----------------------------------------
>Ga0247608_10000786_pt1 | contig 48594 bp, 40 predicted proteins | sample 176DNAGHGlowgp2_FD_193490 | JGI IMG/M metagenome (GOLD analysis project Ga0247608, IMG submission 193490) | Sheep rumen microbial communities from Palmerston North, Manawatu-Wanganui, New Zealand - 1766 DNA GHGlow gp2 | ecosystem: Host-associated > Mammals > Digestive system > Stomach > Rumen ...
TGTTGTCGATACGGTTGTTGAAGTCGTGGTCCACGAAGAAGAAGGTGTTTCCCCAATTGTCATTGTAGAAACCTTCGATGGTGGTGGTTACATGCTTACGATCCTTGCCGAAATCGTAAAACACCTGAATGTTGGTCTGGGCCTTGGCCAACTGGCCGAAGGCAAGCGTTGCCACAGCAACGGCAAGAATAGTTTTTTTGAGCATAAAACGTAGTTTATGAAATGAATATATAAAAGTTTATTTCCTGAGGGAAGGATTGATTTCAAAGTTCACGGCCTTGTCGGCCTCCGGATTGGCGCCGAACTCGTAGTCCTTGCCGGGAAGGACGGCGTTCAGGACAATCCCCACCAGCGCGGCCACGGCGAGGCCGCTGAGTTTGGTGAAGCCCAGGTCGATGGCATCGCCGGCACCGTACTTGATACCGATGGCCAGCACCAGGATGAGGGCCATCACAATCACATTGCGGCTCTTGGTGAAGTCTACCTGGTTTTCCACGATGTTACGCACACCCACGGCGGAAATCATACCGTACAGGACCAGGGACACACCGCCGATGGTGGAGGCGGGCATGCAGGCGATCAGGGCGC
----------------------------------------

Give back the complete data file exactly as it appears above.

>Ga0247608_10000786_pt1 | contig 48594 bp, 40 predicted proteins | sample 176DNAGHGlowgp2_FD_193490 | JGI IMG/M metagenome (GOLD analysis project Ga0247608, IMG submission 193490) | Sheep rumen microbial communities from Palmerston North, Manawatu-Wanganui, New Zealand - 1766 DNA GHGlow gp2 | ecosystem: Host-associated > Mammals > Digestive system > Stomach > Rumen ...
TGTTGTCGATACGGTTGTTGAAGTCGTGGTCCACGAAGAAGAAGGTGTTTCCCCAATTGTCATTGTAGAAACCTTCGATGGTGGTGGTTACATGCTTACGATCCTTGCCGAAATCGTAAAACACCTGAATGTTGGTCTGGGCCTTGGCCAACTGGCCGAAGGCAAGCGTTGCCACAGCAACGGCAAGAATAGTTTTTTTGAGCATAAAACGTAGTTTATGAAATGAATATATAAAAGTTTATTTCCTGAGGGAAGGATTGATTTCAAAGTTCACGGCCTTGTCGGCCTCCGGATTGGCGCCGAACTCGTAGTCCTTGCCGGGAAGGACGGCGTTCAGGACAATCCCCACCAGCGCGGCCACGGCGAGGCCGCTGAGTTTGGTGAAGCCCAGGTCGATGGCATCGCCGGCACCGTACTTGATACCGATGGCCAGCACCAGGATGAGGGCCATCACAATCACATTGCGGCTCTTGGTGAAGTCTACCTGGTTTTCCACGATGTTACGCACACCCACGGCGGAAATCATACCGTACAGGACCAGGGACACACCGCCGATGGTGGAGGCGGGCATGCAGGCGATCAGGGCGC